Ugo Parente, who was admitted in February 2006, was arrested on Friday 26 June 2016, at approximately 1.00am, having been stopped while driving his car in the Eastlakes area of Sydney. Police searched his car and found a plastic bag containing 100 MDMA tablets, a litre bottle containing GBL, as well as another small container containing liquid GBL, and $3,000 in $50 notes on his person.
A subsequent search of his house following arrest by police uncovered more drugs in his bedroom and kitchen.
He was charged with a number of counts of supplying prohibited drugs, to which he entered pleas of guilty, together with three further counts on a Form 1. He was convicted on three counts of supplying prohibited drugs, and the Form 1 noted he had goods in custody ($3,000) and two counts of supplying prohibited drugs.
The sentencing judge noted that Parente was “hopelessly addicted to ice and other drugs” at the time of his arrest. Following that arrest and bail, he saw a psychologist who was able to assist him in overcoming his addition and remaining drug-free prior to sentencing.
In light of this, the sentencing judge made numerous favourable findings, including “genuine remorse; no previous convictions and excellent prior character; excellent prospects of rehabilitation including substantial rehabilitation prior to sentencing; and unlikelihood of reoffending.”
However, the seriousness of the offending warranted a jail sentence of four years’ imprisonment, with a non-parole period of two years, dated from 1 November 2016.
In July of last year, the Council of the Law Society of NSW sought orders declaring that Parente is guilty of professional misconduct, that he is not a person of good fame and character, that he is not a fit and proper person to remain on the roll, that he be removed from the roll, and that he pay the Society’s costs.
In a joint judgment, Justice John Basten and Justice Anthony Meagher of the NSW Court of Appeal determined that Parente’s “present unfitness to remain on the roll is not one which will end with the expiration of his sentence and it is not possible to say at what point it will end. In these circumstances, no order of limited duration is appropriate. The respondent’s name should be removed from the roll”.
In a separate judgment, Justice Paul Brereton said the “decline and fall of Ugo Parente bears the hallmarks of tragedy”.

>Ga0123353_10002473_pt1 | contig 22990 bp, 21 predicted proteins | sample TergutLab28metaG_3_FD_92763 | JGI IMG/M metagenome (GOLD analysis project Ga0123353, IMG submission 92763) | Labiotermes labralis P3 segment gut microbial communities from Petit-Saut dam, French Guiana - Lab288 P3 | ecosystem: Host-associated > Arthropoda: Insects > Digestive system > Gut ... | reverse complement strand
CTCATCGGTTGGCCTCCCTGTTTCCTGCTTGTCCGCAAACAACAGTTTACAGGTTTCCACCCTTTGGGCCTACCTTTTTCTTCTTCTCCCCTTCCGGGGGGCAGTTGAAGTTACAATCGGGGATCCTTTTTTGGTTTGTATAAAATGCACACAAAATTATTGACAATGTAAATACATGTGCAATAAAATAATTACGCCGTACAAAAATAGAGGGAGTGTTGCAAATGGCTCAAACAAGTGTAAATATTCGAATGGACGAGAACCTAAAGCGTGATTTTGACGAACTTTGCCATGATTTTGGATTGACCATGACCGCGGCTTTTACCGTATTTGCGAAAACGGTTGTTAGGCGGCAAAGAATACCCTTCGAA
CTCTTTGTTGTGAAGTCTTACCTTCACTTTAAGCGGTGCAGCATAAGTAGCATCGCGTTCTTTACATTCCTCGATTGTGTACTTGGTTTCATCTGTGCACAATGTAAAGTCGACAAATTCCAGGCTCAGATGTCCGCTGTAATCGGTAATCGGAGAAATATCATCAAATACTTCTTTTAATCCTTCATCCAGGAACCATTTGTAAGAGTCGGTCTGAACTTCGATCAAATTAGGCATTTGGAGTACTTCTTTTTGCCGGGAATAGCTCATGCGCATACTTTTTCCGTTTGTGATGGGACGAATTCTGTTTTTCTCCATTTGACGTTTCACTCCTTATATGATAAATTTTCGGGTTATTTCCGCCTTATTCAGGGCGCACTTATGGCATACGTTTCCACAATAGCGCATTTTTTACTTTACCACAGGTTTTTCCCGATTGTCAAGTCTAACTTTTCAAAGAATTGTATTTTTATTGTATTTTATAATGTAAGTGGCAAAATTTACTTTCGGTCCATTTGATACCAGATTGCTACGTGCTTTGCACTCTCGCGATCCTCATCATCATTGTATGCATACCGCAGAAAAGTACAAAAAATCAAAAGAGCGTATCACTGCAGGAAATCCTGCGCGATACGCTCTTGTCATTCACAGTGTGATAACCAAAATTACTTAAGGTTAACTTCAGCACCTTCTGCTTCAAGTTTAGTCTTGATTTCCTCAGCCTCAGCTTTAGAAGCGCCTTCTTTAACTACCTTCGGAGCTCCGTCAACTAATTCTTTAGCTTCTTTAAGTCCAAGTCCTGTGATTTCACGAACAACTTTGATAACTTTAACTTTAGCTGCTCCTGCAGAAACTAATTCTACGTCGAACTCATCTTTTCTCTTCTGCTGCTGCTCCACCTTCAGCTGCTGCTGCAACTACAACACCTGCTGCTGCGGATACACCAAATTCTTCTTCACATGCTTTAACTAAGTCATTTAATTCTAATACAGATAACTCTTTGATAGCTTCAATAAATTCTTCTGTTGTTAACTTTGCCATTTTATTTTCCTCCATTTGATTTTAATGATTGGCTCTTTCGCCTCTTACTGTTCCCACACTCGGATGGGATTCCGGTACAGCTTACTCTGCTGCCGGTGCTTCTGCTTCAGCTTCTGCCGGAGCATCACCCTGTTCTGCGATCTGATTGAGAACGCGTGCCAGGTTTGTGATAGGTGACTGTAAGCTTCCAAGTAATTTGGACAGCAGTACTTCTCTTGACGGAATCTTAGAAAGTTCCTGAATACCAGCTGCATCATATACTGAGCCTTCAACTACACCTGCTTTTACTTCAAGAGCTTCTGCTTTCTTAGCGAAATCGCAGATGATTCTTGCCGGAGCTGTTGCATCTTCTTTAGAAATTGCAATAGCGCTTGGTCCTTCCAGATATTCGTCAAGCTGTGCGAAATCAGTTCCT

“A young man of considerable academic ability, a leader of and role model for his peers, captain and dux of his school, who was commended by a Prime Minister and a Premier for his commitment to and leadership of anti-drugs campaigns, and who as a young lawyer was sufficiently highly regarded by his peers to be elected president of his regional law society, was precipitated by the breakdown of an intimate relationship of five years – his first significant such relationship – and his professional representation of victims and perpetrators of child sexual abuse, into depression, experimentation with and then addiction to the drugs he had so despised, and finally to engaging in small scale dealing to sustain his habit. His performance at work declined; his employment by the law firm in which he had become an associate was terminated; he was arrested, charged, and for about five weeks refused bail,” he said.
He further stated that “not every conviction – even resulting in imprisonment – is incompatible with membership of the profession”, and that there is “very good evidence of rehabilitation”.
However, Justice Brereton did cede that while Parente’s “misconduct was not in the course of the practice of law, it was not without impact on others”, and that he was financially motivated to fund his drug habit, acted with premeditation and that the misconduct had “some impact on his professional practice”.
“In my view, his conviction, sentence and the criminal conduct which resulted in them, establish that Mr Parente is not a fit and proper person to be on the roll, at least so long as he remains under sentence, albeit on parole,” he concluded.
“Accordingly, his unfitness being at this stage indefinite, an order for removal is appropriate. That said, this is not a case in which that conclusion should be regarded as foreclosing forever, or even for a lengthy period, a successful application for reinstatement.”
Mr Parente was thus removed from the roll of Australian lawyers and ordered to pay the Law Society’s costs.